I’m Andrew, and I finished working on a voice changer for a starter project and a wearable forearm bracelet that will be able to detect various things like location, temperature, and light during my time in Bluestamp.
Working on this project was, shall I say, difficult at times. I chose this project because it incorporated many different things, like programming and circuitry. I had problems in all of these fields, but who doesn’t? Things broke, didn’t compile, errors, etc. But I was never unhappy about it. It was just another problem to be solved. The overall program was amazing, with great instructors and fellow pseudo-engineers. I expect to see all of us making an impact on the world.
Bill of Materials: BOM
Hints and Tips:
- Stock up on those Pro Micro Boards, they break easily.
- If your OLED isn’t working, try unplugging and plugging the data cables (SDA, SCL) back into the breadboard, if you are using one.
- All sensors usually share data, ground, and power cables, so it is easier to make a connection between them.
- The Pro Micro is used instead of the other Arduino boards because of it’s size and capability.
- When trying to display data onto the OLED, make sure to use display.print or display.println. floattostring and dtostrf don’t work.
- If nothing is showing up, check the placement of your display.clearDisplay function, because that can screw things up.
- On a similar note, if all your data is overlapping (like the numbers eventually become like boxes or something) check the placement of display.clear Display.
The entire bracer revolves around the Pro Micro Development Board, which is handily Arduino-compatible. The first code has the sensors print to the serial monitor, if wired correctly. The second allows the sensors to print to your OLED screen. (To use either, you need to have the specified libraries found in Sparkfun and Adafruit)
Serial Print code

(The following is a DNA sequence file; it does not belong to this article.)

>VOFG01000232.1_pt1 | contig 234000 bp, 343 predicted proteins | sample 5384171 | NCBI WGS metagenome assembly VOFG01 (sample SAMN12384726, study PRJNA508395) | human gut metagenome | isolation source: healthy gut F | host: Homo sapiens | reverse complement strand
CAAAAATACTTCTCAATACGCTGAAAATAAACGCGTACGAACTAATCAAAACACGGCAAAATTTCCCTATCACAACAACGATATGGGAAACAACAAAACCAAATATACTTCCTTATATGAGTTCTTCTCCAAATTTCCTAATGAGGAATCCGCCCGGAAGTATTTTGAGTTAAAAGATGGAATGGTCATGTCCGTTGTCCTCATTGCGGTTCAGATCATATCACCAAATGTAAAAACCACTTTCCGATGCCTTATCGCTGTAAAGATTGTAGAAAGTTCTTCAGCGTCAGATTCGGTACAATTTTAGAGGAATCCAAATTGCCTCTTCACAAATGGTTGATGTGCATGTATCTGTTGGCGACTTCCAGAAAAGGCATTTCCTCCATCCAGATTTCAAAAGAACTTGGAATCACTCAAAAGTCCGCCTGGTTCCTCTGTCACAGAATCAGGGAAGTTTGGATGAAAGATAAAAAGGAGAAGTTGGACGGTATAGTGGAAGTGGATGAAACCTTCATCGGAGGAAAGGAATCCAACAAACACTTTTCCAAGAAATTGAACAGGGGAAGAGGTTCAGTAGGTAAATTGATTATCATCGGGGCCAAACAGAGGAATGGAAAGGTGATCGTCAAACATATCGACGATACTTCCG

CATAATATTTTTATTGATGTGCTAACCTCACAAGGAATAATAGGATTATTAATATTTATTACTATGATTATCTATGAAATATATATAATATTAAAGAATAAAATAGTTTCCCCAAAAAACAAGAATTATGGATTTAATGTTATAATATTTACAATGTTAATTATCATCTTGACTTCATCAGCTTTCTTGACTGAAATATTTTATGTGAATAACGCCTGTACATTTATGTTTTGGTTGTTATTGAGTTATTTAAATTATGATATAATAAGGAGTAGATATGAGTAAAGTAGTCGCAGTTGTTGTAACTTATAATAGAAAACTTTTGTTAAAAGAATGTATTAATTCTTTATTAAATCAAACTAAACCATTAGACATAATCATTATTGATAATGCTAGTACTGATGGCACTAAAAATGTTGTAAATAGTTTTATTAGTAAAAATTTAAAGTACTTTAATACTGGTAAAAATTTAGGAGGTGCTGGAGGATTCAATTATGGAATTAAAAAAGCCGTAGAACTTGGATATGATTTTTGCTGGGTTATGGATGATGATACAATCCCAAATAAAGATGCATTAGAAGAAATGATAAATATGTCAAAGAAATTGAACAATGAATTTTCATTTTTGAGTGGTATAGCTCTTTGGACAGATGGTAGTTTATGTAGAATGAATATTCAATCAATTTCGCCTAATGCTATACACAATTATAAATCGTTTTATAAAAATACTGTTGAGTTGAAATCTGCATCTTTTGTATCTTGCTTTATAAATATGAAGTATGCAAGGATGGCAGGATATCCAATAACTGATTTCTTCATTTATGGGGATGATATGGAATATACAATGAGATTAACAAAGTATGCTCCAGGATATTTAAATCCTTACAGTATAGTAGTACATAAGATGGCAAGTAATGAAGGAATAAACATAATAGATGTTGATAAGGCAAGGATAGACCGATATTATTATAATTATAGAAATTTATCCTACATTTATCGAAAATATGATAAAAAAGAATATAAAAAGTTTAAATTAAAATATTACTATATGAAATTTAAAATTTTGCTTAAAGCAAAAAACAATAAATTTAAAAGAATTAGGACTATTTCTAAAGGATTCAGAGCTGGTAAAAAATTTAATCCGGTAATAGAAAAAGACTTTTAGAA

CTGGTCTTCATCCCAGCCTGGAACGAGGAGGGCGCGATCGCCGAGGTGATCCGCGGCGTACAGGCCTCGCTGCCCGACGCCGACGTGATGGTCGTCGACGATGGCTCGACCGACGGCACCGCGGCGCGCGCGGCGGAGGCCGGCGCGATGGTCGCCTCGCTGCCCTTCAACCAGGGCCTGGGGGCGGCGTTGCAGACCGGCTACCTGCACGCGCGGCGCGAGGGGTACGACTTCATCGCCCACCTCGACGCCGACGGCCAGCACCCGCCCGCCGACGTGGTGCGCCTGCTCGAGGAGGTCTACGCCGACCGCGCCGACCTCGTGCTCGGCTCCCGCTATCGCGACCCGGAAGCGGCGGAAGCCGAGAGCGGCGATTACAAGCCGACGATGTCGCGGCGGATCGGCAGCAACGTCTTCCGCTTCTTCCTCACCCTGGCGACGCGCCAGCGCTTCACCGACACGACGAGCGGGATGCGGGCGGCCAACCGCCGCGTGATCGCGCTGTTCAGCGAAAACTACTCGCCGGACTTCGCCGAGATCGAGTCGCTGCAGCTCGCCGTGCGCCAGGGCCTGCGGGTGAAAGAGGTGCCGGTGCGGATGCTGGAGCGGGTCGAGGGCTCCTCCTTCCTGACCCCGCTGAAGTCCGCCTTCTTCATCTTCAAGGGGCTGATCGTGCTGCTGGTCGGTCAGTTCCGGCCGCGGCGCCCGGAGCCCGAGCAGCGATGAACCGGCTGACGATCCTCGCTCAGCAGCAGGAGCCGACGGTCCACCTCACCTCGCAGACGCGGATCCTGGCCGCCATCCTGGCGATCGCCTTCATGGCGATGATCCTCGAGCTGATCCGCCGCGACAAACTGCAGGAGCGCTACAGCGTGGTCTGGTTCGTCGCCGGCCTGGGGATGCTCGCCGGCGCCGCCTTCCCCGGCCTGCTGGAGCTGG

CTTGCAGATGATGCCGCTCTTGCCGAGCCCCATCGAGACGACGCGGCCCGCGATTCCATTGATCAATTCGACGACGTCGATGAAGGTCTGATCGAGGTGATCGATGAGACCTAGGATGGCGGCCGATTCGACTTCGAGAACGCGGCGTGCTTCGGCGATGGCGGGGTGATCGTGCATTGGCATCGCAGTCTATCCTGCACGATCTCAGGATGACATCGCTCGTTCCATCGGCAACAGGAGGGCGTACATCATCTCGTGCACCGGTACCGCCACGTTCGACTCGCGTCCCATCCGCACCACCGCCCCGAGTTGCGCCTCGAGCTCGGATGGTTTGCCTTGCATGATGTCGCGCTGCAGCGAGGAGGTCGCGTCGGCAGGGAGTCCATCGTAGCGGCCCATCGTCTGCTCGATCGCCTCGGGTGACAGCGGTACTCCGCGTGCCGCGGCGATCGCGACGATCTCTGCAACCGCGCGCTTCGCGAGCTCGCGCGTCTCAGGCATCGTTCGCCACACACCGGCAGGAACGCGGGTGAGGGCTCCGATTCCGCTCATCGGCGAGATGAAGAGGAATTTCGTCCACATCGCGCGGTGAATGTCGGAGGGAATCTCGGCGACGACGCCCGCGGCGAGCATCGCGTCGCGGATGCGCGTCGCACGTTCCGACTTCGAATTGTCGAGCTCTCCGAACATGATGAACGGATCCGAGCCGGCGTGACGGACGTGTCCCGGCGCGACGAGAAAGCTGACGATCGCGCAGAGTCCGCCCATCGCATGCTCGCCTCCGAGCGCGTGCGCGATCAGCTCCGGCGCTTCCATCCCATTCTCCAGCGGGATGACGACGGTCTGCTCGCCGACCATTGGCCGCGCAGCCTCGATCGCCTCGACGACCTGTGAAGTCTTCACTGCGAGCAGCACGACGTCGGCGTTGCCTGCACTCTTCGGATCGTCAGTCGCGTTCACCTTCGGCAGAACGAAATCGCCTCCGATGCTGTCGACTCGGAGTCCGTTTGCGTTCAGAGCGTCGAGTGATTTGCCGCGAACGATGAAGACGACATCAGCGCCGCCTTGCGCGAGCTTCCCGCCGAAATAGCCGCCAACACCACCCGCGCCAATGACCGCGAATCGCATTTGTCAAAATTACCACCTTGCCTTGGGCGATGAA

Display Print code
ISEB2 schematic for eagle
Now, my second milestone has been reached. Remember before, when I got the two sensors to print to the serial monitor? Well now I got them to print to my OLED. It’s real neato. At first, I needed to make a connection between all the components, such as wiring the data cables (SDA, SCL) or ground. I used the code from the previous milestone and modified it to print to the OLED, using an example for the OLED to help. To display the data, I needed to use the display.print and display.println commands so the data would flow from the sensors to the OLED.
I have reached my first milestone, in which I wired two sensors to my Pro Micro Dev Board, and got them to print to my serial monitor. I had to solder jumper wires onto the sensors, and make a connection on the breadboard according to what I needed. At first, I started with the lux sensor, and it printed its information, so I removed it and replaced it with a compass sensor, which did the same. After getting both to work, I combined both of their programs, so that in the beginning everything for both sensors were defined, and that both sensors were running during the void loop. This way, both sensors would print their data at the same time.
I have finished my starter project, which is a voice changing module that can raise or lower the pitch of your voice, among other things, by soldering various components together, like the buttons or the microphone. However, various problems occurred throughout the project. For example, two ends of two different resistors were accidentally soldered together. Attempts to unsolder them were unsuccessful, until a closer look at the schematic revealed that the ends of the resistors could be soldered together, effectively eliminating the problem at hand. At the end, after the project was shown to be somewhat of a success, as if one speaks into the microphone, sound similar to the voice comes out of the speaker. However, if the volume is set too high, a high pitch sound will emerge, due to the feedback of every sound in the room.
Starter Project Video
Inspired by :